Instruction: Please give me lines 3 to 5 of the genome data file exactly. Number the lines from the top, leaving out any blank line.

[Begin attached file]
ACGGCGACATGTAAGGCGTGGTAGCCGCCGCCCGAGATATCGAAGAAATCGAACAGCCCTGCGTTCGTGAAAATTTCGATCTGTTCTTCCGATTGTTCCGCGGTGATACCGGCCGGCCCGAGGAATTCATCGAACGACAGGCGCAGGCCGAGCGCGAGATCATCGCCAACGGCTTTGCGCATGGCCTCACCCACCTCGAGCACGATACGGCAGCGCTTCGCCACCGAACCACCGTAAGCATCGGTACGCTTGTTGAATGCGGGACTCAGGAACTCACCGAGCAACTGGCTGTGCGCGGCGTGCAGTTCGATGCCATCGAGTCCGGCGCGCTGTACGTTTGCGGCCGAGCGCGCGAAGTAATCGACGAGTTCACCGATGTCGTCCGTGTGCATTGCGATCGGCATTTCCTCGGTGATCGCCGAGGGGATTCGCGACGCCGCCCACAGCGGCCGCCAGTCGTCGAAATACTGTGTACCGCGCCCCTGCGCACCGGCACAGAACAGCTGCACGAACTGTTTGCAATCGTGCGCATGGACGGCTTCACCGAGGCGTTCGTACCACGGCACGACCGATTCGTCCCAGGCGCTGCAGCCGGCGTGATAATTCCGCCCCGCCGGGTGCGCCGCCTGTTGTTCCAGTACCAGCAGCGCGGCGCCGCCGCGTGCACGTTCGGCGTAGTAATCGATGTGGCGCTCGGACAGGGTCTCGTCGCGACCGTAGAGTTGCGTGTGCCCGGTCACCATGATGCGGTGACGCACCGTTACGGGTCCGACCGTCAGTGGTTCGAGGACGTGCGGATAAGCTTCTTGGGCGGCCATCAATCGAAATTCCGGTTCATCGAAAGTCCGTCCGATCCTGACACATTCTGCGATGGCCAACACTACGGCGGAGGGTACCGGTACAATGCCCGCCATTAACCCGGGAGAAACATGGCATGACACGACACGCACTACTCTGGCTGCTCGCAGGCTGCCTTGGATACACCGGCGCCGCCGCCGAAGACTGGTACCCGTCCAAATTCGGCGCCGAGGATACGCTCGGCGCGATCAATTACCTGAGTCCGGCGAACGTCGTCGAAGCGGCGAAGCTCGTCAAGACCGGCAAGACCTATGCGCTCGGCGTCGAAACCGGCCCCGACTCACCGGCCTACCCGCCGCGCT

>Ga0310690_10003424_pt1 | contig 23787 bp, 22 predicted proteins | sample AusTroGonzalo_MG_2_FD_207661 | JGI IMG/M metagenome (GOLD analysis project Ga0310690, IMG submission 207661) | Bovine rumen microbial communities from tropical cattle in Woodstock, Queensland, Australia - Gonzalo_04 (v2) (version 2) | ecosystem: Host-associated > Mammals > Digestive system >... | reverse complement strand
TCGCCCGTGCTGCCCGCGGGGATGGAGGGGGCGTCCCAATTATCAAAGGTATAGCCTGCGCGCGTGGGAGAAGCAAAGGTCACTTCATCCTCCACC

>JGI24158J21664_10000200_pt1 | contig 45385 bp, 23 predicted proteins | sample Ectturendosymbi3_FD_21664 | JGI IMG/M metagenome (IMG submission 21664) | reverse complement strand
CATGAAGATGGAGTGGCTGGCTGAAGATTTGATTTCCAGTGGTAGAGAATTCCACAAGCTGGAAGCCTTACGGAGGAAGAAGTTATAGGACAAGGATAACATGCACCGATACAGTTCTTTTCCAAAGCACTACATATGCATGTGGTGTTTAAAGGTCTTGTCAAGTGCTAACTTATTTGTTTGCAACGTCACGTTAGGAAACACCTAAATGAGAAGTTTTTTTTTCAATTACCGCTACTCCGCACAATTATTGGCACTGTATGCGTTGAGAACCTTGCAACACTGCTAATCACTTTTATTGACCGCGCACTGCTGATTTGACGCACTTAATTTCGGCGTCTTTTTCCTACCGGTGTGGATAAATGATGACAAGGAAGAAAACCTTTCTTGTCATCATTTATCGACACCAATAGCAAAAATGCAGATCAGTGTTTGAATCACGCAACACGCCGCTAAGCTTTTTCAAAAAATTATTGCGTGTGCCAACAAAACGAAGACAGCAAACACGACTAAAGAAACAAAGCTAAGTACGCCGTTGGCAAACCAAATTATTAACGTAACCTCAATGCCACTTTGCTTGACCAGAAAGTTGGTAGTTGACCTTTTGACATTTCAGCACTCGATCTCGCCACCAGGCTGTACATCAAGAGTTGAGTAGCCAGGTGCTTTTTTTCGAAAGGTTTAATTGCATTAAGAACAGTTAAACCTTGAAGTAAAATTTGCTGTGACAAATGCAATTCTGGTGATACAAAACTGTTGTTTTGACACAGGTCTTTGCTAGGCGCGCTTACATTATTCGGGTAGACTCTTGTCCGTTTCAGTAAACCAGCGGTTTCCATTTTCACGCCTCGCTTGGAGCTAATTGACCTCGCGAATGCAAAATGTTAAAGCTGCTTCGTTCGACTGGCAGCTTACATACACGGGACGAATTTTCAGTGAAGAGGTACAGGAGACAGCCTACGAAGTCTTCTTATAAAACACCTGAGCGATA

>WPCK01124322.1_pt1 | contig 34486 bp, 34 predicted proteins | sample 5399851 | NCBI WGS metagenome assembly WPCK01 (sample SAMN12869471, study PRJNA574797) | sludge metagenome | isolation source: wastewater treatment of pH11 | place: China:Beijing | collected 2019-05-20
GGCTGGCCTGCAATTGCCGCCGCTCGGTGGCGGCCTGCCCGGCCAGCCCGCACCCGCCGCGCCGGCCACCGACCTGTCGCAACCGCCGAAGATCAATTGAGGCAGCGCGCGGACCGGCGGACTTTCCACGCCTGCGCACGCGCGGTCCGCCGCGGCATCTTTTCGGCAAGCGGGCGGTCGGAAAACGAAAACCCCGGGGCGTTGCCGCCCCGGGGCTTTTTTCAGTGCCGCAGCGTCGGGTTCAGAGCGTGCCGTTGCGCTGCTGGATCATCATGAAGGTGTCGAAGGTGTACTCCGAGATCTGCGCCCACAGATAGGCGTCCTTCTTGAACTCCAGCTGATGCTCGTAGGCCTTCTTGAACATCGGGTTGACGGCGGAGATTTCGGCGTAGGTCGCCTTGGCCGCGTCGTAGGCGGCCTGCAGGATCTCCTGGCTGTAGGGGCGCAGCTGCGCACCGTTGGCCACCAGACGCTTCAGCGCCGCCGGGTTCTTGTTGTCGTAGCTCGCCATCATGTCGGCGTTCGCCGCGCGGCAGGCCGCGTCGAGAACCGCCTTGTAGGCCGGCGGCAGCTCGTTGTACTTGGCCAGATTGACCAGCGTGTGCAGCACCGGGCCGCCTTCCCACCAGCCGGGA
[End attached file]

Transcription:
TCGCCCGTGCTGCCCGCGGGGATGGAGGGGGCGTCCCAATTATCAAAGGTATAGCCTGCGCGCGTGGGAGAAGCAAAGGTCACTTCATCCTCCACC

>JGI24158J21664_10000200_pt1 | contig 45385 bp, 23 predicted proteins | sample Ectturendosymbi3_FD_21664 | JGI IMG/M metagenome (IMG submission 21664) | reverse complement strand
CATGAAGATGGAGTGGCTGGCTGAAGATTTGATTTCCAGTGGTAGAGAATTCCACAAGCTGGAAGCCTTACGGAGGAAGAAGTTATAGGACAAGGATAACATGCACCGATACAGTTCTTTTCCAAAGCACTACATATGCATGTGGTGTTTAAAGGTCTTGTCAAGTGCTAACTTATTTGTTTGCAACGTCACGTTAGGAAACACCTAAATGAGAAGTTTTTTTTTCAATTACCGCTACTCCGCACAATTATTGGCACTGTATGCGTTGAGAACCTTGCAACACTGCTAATCACTTTTATTGACCGCGCACTGCTGATTTGACGCACTTAATTTCGGCGTCTTTTTCCTACCGGTGTGGATAAATGATGACAAGGAAGAAAACCTTTCTTGTCATCATTTATCGACACCAATAGCAAAAATGCAGATCAGTGTTTGAATCACGCAACACGCCGCTAAGCTTTTTCAAAAAATTATTGCGTGTGCCAACAAAACGAAGACAGCAAACACGACTAAAGAAACAAAGCTAAGTACGCCGTTGGCAAACCAAATTATTAACGTAACCTCAATGCCACTTTGCTTGACCAGAAAGTTGGTAGTTGACCTTTTGACATTTCAGCACTCGATCTCGCCACCAGGCTGTACATCAAGAGTTGAGTAGCCAGGTGCTTTTTTTCGAAAGGTTTAATTGCATTAAGAACAGTTAAACCTTGAAGTAAAATTTGCTGTGACAAATGCAATTCTGGTGATACAAAACTGTTGTTTTGACACAGGTCTTTGCTAGGCGCGCTTACATTATTCGGGTAGACTCTTGTCCGTTTCAGTAAACCAGCGGTTTCCATTTTCACGCCTCGCTTGGAGCTAATTGACCTCGCGAATGCAAAATGTTAAAGCTGCTTCGTTCGACTGGCAGCTTACATACACGGGACGAATTTTCAGTGAAGAGGTACAGGAGACAGCCTACGAAGTCTTCTTATAAAACACCTGAGCGATA